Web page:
Does Vulvar Pain Come & Go During Menstruation?

“Cyclic vulvitis (a subset of vulvodynia), describes recurrent vulvar pain which comes & goes with a woman’s menstrual cycle. Pain generally tends to be worse right before monthly menstruation starts. Women with cyclic vulvitis (also known as cyclic vulvovaginitis), typically complain of recurrent itching & burning, often worsening with menses & after coitus” [1, 2]. If you suffer from this condition, the best course of action is to contact a Vulvodynia Specialist as soon as possible

The 3 Key Causes of Cyclic Vulvitis
• Cyclic vulvovaginal candidiasis (also known as vulvovaginal candidiasis)
• Cytolytic vaginosis
• Autoimmune progesterone dermatitis [3].

Who Gets Cyclic Vulvitis?

This unwelcome condition can affect menstruating women of all ages [3].

Putting a Spotlight on the Causes & Development of Cyclic Vulvovaginitis

These may include:

• Candida infection and irregular host response
• Bacterial (lactobacilli) overgrowth
• Adverse response to progesterone generated during the luteal stage of the menstrual cycle [3].

What Symptoms Of Cyclic Vulvitis I Should Look Out For?

•Itching, stinging, irritation, and/or intense burning, just prior to (luteal phase) or during menstrual bleeding
•Patients may not experience any symptoms throughout the rest of their menstrual cycle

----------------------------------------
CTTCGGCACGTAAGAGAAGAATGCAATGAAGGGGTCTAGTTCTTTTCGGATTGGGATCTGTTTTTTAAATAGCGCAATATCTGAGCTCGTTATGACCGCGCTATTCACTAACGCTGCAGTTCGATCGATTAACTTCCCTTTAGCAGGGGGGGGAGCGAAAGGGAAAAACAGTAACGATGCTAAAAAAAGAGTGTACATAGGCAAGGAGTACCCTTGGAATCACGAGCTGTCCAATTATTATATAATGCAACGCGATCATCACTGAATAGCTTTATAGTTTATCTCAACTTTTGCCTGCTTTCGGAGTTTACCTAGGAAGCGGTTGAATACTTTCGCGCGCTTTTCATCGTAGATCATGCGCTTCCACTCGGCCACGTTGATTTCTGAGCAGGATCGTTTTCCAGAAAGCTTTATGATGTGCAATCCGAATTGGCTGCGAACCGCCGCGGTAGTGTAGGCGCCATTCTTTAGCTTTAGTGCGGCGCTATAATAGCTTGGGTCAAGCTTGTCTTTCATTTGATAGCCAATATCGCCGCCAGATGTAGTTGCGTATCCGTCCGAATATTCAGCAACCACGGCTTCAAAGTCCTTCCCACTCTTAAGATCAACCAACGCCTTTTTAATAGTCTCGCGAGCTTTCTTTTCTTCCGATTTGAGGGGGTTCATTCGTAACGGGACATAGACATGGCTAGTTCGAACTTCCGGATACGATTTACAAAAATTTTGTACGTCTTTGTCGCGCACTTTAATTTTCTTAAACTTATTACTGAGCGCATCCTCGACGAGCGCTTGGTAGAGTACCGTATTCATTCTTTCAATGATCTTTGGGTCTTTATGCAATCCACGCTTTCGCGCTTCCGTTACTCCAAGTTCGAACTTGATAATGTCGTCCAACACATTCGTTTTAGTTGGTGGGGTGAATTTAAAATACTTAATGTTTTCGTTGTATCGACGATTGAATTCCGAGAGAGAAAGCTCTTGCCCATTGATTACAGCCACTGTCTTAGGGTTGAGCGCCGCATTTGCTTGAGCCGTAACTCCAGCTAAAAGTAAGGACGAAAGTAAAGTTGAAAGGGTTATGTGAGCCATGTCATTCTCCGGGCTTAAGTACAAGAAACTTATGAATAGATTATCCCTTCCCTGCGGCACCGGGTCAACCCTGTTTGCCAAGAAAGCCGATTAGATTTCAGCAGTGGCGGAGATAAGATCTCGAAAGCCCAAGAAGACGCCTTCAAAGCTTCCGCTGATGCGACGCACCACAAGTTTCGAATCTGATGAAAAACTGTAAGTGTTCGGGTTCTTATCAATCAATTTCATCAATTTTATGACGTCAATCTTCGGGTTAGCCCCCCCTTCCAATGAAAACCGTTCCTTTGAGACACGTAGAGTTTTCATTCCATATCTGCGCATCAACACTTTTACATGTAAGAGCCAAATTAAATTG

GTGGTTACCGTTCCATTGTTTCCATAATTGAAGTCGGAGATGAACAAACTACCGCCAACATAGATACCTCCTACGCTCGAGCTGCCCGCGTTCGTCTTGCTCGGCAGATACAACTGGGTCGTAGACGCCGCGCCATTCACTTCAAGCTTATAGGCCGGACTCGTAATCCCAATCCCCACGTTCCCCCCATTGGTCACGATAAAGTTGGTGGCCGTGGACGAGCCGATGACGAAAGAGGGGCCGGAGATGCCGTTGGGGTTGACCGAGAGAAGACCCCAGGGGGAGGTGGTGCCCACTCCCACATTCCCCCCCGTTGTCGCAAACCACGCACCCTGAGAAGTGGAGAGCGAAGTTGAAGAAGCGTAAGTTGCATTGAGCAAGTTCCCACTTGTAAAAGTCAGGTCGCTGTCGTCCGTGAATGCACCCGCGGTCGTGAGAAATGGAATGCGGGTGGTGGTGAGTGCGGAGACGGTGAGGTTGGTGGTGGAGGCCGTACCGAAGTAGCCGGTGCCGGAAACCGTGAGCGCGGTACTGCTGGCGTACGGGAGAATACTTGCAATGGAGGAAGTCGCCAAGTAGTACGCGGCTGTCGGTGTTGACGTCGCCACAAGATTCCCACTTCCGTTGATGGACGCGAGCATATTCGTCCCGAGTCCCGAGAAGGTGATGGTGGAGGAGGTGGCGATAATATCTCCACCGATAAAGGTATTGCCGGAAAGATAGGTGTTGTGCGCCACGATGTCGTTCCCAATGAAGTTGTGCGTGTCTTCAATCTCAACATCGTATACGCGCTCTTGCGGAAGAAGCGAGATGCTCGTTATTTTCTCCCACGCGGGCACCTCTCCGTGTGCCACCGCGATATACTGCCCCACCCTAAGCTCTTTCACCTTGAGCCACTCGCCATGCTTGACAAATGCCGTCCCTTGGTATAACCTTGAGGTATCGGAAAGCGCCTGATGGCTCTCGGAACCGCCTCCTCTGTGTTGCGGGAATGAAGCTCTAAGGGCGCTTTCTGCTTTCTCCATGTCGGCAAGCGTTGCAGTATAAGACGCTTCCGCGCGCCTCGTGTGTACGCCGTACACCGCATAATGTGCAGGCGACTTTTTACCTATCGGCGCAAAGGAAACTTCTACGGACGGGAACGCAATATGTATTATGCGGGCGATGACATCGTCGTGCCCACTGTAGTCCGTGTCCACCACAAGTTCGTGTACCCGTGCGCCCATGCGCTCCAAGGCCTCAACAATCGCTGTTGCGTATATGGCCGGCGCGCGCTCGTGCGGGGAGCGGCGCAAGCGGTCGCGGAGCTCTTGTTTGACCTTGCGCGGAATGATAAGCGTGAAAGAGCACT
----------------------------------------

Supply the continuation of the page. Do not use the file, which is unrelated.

•Pain is normally worse after sexual intercourse, and can be exacerbated by sexual activity
•Vaginal discharge may be negligible
•Vulval odema, erythema, and/or fissuring, may be present upon examination by a Vulva Specialist [3].

Complications of Cyclic Vulvovaginitis

•Generalised vulvodynia or localised provoked vestibulodynia
•Vaginal discharge which generates contact dermatitis (a second irritant)
•Reduced quality of life [3].

How Does a Vulva Pain Specialist Diagnose Cyclic Vulvovitis?

In order to establish a clinical diagnosis, the Vulva Pain Consultant will first review your medical history; and then, (if necessary), give you an examination. They will check for provoked vulvodynia by conducting a simple Q-tip test. During your symptomatic phase, the Pain Specialist will carry out other tests using vaginal swabs etc., and if the results are negative, these will be repeated once again during the asymptomatic phase.

Once you condition has been correctly diagnosed, the Pain Consultant will devise a personalised Treatment Plan. This may involve more than one type of treatment. They will be very sensitive to your condition, and always explain everything in simple layman’s terms.


[1]. Christiano, D. (2019). “Vulvar Pain: Symptoms, Causes, and More.” Healthline.

[2]. V. L. Handa & C.W. Stice. “Fungal Culture Findings in Cyclic Vulvitis.” Obstetrics & Gynecology: August 2000 – Volume 96 – Issue 2 – p 301-303.,discrete%20episodes%20of%20vulvar%20discomfort.&text=Women%20with%20cyclic%20vulvitis%20typically,w
[3]. DermnetNZ (2022). “Cyclic vulvovaginitis.”